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Febrile Convulsion (Seizure)

Febrile Convulsion (Seizures)


Seizure is defined as a paroxysmal involuntary disturbance of brain function that may be manifested as impairment or loss of consciousness, behavioral abnormalities, abnormal motor, sensory or autonomic function due to abnormal excessive, hyper synchronous discharges of CNS neurons.


What is febrile convulsion?

Febrile seizures are defined as epileptic seizures precipitated by fever, not due to an intracranial infection or other definable CNS cause in a genetically predisposed child of age between 6 months to 5 years.



Febrile seizures occur in 3% of all children between 6 months to 5 years of age. Majority occurs in the first 3 years of age. 3% of epileptic patients suffer from febrile seizure and 3% of febrile seizures turns into true epilepsy. (Rule of 3)



This is due to imbalance between the convulsant and anticonvulsant system in the brain triggered by fever in whom the convulsant threshold is not static to changes in temperature.


A strong family history of febrile seizure in siblings and parents suggest a genetic predisposition. Autosomal dominant inheritance is the most common mode of inheritance.



  1. Simple febrile seizure (70%-75%)
  2. Complex febrile seizure (25-30%)

Clinical feature of Simple Febrile Seizures: When we say “Febrile Seizures” it means simple febrile seizures. Below the diagnostic criteria for febrile seizure is given.

Criteria for Diagnosis of Febrile Seizure:

  • Age of onset: Occurs mainly between 6 months to 5 years. Mostly around 18-20 months of age. Peak age of onset is 14-18 months.
  • Physical Status: It occurs in otherwise normal children without any preexisting neurological and developmental deficit.
  • Family history: fifty percent have family history of febrile seizures. Mode of inheritance is autosomal dominant, demonstrated in some families.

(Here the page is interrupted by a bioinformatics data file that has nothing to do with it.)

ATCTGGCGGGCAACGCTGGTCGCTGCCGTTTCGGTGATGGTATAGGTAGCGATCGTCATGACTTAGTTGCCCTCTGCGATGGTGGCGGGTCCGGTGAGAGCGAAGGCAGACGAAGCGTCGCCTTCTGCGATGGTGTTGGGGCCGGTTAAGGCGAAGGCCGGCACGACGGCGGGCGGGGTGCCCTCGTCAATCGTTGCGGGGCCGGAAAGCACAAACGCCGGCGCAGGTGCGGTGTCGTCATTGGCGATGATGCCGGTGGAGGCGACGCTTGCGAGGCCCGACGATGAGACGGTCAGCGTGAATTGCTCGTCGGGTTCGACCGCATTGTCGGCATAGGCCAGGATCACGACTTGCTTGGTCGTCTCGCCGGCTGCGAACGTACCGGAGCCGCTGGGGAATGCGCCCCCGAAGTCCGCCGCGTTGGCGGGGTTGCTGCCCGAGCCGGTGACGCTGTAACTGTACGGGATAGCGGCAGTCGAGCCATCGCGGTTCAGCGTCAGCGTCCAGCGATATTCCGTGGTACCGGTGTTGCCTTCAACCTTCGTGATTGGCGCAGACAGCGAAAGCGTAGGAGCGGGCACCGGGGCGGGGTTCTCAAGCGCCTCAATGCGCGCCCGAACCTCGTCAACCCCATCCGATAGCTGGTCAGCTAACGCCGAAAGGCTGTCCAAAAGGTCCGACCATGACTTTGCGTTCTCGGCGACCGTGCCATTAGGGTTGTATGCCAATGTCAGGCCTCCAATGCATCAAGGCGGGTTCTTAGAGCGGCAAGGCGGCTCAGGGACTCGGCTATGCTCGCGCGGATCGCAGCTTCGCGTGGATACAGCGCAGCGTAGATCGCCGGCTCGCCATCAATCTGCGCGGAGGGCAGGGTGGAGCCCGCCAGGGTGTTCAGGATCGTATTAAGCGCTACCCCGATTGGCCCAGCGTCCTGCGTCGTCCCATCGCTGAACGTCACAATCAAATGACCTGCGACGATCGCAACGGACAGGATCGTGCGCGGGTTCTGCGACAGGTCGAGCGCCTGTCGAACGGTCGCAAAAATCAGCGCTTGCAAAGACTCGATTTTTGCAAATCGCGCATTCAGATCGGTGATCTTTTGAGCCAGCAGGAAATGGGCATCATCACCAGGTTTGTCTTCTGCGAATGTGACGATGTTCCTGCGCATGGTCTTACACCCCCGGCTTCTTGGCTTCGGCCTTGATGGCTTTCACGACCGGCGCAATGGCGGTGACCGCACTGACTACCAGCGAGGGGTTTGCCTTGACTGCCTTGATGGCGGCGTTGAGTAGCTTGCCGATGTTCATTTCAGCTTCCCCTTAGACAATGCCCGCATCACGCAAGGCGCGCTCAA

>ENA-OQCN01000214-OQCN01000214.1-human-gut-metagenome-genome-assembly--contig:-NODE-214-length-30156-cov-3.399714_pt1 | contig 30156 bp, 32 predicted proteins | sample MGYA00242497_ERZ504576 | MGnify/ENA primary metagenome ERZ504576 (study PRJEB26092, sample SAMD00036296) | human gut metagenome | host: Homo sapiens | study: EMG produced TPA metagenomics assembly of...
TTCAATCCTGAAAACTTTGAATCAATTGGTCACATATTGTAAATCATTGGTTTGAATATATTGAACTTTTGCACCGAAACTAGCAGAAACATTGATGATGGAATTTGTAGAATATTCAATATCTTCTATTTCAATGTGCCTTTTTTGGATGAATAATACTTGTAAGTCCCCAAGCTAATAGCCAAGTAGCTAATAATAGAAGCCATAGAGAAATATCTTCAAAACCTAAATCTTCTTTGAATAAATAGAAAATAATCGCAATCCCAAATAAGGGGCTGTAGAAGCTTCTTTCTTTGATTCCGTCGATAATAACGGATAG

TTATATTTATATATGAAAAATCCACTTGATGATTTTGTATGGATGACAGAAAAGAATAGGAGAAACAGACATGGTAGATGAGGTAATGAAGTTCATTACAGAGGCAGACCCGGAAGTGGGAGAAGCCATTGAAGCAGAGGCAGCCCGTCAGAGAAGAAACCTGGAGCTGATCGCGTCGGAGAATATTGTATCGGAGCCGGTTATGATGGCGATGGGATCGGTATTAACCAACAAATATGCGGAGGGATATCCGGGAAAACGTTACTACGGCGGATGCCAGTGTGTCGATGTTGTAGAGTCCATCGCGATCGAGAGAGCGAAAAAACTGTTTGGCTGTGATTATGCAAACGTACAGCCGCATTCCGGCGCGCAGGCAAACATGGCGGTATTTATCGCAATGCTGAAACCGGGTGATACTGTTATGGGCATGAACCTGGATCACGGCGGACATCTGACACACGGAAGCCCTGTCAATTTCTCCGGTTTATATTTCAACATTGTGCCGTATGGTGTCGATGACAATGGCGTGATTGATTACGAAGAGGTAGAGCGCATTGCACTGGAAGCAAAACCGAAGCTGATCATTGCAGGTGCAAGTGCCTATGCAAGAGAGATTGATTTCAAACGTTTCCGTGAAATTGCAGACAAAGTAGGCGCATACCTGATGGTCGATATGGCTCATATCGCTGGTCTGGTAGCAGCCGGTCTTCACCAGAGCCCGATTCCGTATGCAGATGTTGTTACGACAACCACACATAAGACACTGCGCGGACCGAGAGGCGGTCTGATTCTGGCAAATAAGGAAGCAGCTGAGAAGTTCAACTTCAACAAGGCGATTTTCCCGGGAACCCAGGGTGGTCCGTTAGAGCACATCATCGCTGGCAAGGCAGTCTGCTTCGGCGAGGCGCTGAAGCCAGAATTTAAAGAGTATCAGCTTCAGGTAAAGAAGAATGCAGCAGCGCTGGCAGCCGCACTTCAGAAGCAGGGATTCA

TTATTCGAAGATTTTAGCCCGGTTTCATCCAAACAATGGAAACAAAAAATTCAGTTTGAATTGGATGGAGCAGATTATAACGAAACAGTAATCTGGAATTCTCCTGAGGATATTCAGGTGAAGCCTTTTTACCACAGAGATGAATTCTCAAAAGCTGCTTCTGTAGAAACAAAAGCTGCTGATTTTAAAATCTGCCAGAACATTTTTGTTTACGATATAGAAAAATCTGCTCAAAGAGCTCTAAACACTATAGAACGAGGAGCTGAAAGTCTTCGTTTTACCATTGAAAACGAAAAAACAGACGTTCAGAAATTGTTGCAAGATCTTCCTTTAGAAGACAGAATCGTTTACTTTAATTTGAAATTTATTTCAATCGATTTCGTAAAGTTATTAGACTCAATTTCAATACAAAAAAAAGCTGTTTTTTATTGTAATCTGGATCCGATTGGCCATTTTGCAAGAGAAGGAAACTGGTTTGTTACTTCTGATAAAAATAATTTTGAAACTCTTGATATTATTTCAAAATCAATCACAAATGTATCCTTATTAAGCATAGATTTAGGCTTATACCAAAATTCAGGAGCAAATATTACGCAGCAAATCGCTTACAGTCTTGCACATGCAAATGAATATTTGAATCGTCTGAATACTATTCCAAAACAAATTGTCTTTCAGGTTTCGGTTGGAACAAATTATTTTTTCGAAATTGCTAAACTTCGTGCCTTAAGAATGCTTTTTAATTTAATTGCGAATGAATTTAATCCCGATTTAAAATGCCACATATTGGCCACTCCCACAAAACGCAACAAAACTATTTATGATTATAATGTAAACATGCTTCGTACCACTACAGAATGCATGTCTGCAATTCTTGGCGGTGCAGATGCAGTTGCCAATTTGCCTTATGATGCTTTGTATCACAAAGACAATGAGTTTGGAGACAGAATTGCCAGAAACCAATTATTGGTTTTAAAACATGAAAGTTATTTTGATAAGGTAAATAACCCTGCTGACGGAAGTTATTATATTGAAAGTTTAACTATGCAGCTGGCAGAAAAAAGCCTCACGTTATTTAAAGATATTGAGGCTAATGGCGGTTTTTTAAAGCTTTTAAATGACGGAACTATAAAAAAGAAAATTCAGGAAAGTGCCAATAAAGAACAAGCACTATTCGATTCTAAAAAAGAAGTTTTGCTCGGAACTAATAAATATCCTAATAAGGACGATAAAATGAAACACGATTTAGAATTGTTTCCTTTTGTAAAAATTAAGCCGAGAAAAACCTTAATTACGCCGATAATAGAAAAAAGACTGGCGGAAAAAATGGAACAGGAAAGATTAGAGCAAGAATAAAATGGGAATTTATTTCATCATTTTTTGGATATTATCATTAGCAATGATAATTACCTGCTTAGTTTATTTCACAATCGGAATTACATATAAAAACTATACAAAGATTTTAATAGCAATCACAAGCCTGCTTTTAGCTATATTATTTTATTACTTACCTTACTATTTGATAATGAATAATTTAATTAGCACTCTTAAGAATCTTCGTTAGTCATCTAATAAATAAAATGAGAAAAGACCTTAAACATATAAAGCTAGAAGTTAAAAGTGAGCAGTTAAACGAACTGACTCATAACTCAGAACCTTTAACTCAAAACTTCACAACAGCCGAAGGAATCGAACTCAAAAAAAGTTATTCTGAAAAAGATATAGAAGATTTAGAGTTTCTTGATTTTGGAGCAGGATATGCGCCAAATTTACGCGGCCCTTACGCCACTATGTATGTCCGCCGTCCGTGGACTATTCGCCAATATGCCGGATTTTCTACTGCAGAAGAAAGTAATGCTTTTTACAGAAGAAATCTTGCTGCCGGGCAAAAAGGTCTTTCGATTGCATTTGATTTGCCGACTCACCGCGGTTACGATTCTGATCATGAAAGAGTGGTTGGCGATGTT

• Sex: The incidence is slightly higher in boys than in girls.
  • Infection: 90% of cases are due to viral infection. Common infections are pharyngitis, otitis media, pneumonia, UTI, roseola.
  • Vaccination: Especially DPT- may cause seizures.
  • Pyrexia: 80% of simple febrile seizures occurs during first 24 hours. Mostly within 12 hours of onset of fever.
  • Seizures: Onset within 24 hours of illness mostly within 12 hours.
    Type of seizure- Generalized
    Duration- Usually 10 minutes but not more than 15 minutes.
    Number of attacks: The seizure is not repeated during the same illness. Usually one seizure at each episode and rarely two.
  • Recurrence: 50% under 1 year and 30% in other situation. Frequency decreases after 5 years of age.
  • Postictal phase: There is usually no residual weakness of limbs or disability except a brief period of drowsiness.
  • Physical Examination: On examination no positive findings of meningitis or neurological abnormalities.
  • EEG: EEG done within a week after a febrile convulsion may be abnormal, but after a week it usually shows no abnormality. EEG should not be advised routinely, as EEG change does not alter the course of febrile seizure or subsequent development of epilepsy.

Differential Diagnoses of Febrile Convulsion:

  • Meningitis
  • Encephalitis
  • Typhoid fever

Investigations done:

  • Blood: CBC (Blood sugar, serum electrolytes, blood culture if indicated)
  • CSF- If indicated
  • EEG, CT, MRI if not otherwise indicated